Wednesday, August 11, 2004

No longer "no class"

I am starting a class in a few weeks, the first step in obtaining a graduate certificate in technical writing. Technical writing isn't an easy field to break into, but it pays pretty well if you do it right. Hopefully, I will fall into that category, and thus earn much money with which to keep the gold brocade coming.

The whole thing's gotten me thinking about the dumb things I hated about college, the foremost of which were instructors who required attendance and yet didn't give you positive credit for it. I had a history class in which you got only three excused absences; after that, you lost one letter grade for every three absences that followed. Showing up 100% got you nothing, of course. Well, I complained about this to a then-coworker (I worked part-time as a foot messenger), and she suggested that in retaliation I steal the class sign-in sheet.

Could I really do that? Sure, she said. When the sheet comes around to you, she told me, just stick it in your textbook and go on with class. When class is over, she advised, just leave immediately before you have to answer awkward questions. Now, you have to remember that I used to be very quiet and shy (a long time ago), so the idea of being this "rebellious" was pretty radical to me. However, I was so angry at the attendance policy that I decided to do it. Next class, I slipped the sign-in sheet quietly into my textbook, and then trembled for 50 minutes, waiting for someone to decry me in stentorian tones. It was like "The Telltale Heart", if the heart had been a piece of paper and the protaganist a lame-ass, nervous, petty thief.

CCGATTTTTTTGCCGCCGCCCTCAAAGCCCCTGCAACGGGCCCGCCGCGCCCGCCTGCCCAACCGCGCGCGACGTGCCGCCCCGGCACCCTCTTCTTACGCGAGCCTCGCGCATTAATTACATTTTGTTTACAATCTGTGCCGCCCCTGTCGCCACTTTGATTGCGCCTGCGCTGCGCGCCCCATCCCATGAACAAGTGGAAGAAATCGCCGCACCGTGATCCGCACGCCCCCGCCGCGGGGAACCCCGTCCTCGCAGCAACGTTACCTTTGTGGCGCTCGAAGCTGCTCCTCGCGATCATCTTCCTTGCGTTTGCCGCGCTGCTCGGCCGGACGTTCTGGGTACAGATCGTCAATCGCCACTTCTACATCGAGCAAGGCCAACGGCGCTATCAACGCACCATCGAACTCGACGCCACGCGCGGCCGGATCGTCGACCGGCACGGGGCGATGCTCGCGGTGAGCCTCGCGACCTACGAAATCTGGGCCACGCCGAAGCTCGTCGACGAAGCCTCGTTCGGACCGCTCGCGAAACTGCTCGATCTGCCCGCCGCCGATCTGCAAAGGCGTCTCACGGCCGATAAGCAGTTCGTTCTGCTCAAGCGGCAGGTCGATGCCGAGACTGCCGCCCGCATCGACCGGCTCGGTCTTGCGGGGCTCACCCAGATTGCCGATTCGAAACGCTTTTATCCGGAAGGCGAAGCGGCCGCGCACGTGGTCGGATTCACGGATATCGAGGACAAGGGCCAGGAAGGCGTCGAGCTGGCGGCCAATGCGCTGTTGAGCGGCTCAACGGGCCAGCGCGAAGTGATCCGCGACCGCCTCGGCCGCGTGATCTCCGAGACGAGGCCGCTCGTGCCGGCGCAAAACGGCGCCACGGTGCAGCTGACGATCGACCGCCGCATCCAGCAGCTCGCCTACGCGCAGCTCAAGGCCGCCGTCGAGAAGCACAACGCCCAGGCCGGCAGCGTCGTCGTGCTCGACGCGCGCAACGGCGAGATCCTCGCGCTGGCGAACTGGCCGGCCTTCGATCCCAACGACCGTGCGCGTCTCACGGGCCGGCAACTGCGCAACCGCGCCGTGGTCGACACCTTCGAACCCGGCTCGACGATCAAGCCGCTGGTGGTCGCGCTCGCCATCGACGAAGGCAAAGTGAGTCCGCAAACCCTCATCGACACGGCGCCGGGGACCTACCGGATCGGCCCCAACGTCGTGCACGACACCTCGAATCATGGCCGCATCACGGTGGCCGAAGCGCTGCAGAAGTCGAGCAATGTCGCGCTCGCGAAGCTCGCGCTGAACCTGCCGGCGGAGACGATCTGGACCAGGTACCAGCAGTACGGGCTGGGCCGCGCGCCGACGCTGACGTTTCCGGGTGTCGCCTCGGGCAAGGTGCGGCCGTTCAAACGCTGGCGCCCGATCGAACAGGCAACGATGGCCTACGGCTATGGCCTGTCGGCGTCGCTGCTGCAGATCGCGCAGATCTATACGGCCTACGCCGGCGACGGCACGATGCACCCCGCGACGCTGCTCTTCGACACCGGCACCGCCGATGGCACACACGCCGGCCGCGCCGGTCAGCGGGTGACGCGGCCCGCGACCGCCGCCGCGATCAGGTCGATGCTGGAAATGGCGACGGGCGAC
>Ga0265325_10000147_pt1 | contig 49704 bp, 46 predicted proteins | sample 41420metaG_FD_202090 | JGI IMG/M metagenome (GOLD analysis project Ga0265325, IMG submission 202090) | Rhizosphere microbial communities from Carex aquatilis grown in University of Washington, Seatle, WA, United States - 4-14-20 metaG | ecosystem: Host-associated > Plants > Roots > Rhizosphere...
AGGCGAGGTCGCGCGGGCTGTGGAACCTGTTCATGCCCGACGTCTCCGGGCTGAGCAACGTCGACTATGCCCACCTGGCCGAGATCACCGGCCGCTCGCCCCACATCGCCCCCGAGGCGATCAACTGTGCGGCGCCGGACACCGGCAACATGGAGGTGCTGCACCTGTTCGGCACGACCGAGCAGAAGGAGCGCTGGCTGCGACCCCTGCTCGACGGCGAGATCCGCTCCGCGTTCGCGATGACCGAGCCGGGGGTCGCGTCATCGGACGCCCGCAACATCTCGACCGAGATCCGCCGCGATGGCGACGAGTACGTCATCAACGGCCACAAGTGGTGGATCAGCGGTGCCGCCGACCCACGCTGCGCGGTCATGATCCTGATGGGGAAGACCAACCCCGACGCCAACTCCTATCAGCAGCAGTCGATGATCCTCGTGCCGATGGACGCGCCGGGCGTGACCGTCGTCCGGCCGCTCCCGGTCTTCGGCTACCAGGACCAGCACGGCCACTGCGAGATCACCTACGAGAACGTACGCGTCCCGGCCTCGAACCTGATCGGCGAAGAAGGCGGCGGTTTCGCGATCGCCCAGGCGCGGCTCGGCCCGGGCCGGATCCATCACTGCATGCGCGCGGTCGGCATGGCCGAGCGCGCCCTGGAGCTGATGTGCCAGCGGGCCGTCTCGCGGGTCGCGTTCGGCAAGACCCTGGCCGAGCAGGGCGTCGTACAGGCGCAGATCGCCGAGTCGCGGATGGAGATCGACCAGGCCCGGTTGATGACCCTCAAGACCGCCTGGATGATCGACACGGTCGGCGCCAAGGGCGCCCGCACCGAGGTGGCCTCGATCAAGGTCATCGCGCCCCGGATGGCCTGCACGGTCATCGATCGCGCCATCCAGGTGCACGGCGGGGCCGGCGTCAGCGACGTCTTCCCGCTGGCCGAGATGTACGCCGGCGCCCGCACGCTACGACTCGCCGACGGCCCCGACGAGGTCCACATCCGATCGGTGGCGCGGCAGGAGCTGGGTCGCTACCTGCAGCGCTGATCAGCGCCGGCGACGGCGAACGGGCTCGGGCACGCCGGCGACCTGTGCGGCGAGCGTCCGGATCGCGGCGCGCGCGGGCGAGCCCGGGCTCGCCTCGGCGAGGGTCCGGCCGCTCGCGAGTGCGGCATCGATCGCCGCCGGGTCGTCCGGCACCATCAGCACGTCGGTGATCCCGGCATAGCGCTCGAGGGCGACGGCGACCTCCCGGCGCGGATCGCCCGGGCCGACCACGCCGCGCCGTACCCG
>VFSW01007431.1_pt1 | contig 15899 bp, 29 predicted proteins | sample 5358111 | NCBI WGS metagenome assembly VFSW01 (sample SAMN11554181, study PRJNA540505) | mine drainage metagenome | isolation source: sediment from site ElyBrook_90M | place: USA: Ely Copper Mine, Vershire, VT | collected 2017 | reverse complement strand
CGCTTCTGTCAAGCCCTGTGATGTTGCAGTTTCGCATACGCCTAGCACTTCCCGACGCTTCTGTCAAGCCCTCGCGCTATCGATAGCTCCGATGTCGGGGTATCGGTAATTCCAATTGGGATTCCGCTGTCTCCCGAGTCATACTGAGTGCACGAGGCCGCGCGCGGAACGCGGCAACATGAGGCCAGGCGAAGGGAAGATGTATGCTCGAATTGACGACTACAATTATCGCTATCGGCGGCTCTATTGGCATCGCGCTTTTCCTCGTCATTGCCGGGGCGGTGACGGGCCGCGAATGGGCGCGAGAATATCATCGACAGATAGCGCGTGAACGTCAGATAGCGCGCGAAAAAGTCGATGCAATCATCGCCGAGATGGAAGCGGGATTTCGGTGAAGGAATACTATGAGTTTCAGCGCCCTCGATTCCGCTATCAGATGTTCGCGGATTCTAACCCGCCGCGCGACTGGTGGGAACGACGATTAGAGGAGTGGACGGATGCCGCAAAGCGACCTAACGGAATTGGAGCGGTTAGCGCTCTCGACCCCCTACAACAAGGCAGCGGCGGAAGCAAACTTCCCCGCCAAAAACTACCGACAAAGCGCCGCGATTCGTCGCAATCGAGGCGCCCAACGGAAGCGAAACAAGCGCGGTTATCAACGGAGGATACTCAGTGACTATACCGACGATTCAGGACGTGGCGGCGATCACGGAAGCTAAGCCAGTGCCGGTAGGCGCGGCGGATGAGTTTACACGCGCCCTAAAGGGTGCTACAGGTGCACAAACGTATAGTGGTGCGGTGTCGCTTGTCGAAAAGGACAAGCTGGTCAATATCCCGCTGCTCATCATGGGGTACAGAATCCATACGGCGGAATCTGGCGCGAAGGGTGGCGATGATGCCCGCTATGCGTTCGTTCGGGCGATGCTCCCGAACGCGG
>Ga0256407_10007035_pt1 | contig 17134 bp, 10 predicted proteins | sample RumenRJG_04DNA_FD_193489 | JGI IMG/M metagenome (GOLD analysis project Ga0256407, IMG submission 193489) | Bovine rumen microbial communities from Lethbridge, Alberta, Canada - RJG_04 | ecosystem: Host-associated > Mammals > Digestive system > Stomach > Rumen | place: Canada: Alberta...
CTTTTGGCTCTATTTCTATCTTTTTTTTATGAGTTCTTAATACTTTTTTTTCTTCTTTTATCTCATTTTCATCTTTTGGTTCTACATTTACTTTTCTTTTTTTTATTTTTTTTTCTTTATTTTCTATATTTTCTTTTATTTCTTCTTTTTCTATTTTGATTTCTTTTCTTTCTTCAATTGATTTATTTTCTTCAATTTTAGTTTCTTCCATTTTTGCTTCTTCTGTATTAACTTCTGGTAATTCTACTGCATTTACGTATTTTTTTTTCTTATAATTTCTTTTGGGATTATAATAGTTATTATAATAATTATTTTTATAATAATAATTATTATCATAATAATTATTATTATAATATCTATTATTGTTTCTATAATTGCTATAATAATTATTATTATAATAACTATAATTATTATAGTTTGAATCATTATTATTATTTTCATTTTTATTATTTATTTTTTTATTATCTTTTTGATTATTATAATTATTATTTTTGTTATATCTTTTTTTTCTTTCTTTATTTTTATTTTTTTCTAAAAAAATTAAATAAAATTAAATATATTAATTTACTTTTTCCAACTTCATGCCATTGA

As soon as class ended, I fled the room, and on my way out I heard the professor ask if anyone had the sign-in sheet. I immediately panicked and began formulating my strategy. I knew I couldn't safely leave the sheet in my backpack, lest he search it, so I folded up the sheet and stuffed it in my shoe. Of course, that wouldn't do, because he might order me to remove my shoes. (College professors often strip-search students, you see.) So I stuffed the folded-up sheet into my underwear, craftily deciding that if he checked my shoe he was OK, but if he checked my underwear it qualified as molestation. All this folding and stuffing was going on in a crowded hallway, mind you.

Needless to say, the professor did not track me down, so I endured a morning-full of that crotch-scratching sign-in sheet for nothing. He did, however, keep a tight eye on the sheet from then on out, which validated my view of the entire matter as some kind of Indiana Jones adventure. The point of this story is...well, I don't really know what it is, except that the next time I plan to steal a sign-in sheet, I am wearing boxers.

(BTW, when I said I was a foot messenger, I didn't mean that I delivered feet. I just walked on feet. My own.)


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